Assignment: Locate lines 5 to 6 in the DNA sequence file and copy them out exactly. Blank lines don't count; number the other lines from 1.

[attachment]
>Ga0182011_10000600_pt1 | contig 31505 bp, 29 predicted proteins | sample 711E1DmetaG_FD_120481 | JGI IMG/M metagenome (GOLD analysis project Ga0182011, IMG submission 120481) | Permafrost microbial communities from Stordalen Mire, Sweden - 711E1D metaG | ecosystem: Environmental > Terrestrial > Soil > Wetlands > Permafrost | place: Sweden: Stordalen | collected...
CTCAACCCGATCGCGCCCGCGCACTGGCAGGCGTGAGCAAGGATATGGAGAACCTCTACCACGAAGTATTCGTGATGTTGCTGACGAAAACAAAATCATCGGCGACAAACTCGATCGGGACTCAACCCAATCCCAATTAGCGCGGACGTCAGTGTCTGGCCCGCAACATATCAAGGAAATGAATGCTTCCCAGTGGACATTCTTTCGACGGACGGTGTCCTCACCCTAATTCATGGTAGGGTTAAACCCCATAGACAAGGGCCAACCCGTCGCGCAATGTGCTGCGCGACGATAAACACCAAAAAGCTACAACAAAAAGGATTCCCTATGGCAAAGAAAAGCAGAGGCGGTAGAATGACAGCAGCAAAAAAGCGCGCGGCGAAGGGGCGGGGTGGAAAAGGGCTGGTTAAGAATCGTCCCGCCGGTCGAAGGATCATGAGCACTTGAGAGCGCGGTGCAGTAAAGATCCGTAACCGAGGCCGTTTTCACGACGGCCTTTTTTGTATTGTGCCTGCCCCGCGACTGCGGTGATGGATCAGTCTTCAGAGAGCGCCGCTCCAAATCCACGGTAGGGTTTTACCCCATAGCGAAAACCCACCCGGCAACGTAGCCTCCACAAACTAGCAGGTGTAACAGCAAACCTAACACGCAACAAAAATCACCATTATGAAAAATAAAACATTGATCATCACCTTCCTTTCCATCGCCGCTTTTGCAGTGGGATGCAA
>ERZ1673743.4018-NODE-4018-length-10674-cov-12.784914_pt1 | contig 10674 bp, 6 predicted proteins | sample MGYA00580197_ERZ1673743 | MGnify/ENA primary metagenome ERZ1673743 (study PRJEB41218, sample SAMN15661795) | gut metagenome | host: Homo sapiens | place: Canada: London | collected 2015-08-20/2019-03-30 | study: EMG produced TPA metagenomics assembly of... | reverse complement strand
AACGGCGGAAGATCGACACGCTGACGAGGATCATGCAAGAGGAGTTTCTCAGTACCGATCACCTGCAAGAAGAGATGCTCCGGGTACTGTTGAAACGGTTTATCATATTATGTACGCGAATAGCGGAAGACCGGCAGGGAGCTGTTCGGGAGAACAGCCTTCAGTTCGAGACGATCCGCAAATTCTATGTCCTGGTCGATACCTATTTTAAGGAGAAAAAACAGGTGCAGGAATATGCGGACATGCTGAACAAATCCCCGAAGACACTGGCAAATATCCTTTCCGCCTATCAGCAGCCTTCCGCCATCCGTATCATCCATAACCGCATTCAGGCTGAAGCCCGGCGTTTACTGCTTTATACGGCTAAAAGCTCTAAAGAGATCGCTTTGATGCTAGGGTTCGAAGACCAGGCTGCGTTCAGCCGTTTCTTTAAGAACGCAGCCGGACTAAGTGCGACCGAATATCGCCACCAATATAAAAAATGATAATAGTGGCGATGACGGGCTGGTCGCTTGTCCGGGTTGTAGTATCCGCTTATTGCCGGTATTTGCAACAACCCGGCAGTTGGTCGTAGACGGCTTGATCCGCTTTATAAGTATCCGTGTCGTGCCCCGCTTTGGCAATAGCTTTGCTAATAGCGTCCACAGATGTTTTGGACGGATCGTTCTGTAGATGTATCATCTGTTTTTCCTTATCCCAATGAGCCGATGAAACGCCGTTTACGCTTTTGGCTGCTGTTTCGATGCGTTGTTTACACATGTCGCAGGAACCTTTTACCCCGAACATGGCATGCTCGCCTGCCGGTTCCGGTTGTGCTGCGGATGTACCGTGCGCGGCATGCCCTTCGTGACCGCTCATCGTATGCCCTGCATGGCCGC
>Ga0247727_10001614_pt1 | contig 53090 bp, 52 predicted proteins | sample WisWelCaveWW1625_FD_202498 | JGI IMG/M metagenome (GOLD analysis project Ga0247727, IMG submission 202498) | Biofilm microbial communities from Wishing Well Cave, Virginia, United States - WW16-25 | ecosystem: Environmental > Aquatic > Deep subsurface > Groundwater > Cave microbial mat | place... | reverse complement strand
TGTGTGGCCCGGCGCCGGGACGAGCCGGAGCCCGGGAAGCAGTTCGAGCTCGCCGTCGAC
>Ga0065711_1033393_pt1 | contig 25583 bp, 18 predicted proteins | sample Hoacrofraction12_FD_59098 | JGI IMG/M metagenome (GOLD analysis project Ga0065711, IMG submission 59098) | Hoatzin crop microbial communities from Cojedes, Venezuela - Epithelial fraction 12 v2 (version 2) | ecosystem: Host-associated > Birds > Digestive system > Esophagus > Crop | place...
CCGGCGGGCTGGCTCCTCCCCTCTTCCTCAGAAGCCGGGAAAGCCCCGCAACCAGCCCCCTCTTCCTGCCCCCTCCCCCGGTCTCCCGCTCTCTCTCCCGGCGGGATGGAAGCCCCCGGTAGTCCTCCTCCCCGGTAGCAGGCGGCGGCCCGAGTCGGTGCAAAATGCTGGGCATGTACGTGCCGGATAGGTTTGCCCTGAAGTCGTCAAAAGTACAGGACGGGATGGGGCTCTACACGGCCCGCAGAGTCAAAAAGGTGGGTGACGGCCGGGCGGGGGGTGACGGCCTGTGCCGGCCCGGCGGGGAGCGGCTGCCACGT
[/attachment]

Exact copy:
>Ga0247727_10001614_pt1 | contig 53090 bp, 52 predicted proteins | sample WisWelCaveWW1625_FD_202498 | JGI IMG/M metagenome (GOLD analysis project Ga0247727, IMG submission 202498) | Biofilm microbial communities from Wishing Well Cave, Virginia, United States - WW16-25 | ecosystem: Environmental > Aquatic > Deep subsurface > Groundwater > Cave microbial mat | place... | reverse complement strand
TGTGTGGCCCGGCGCCGGGACGAGCCGGAGCCCGGGAAGCAGTTCGAGCTCGCCGTCGAC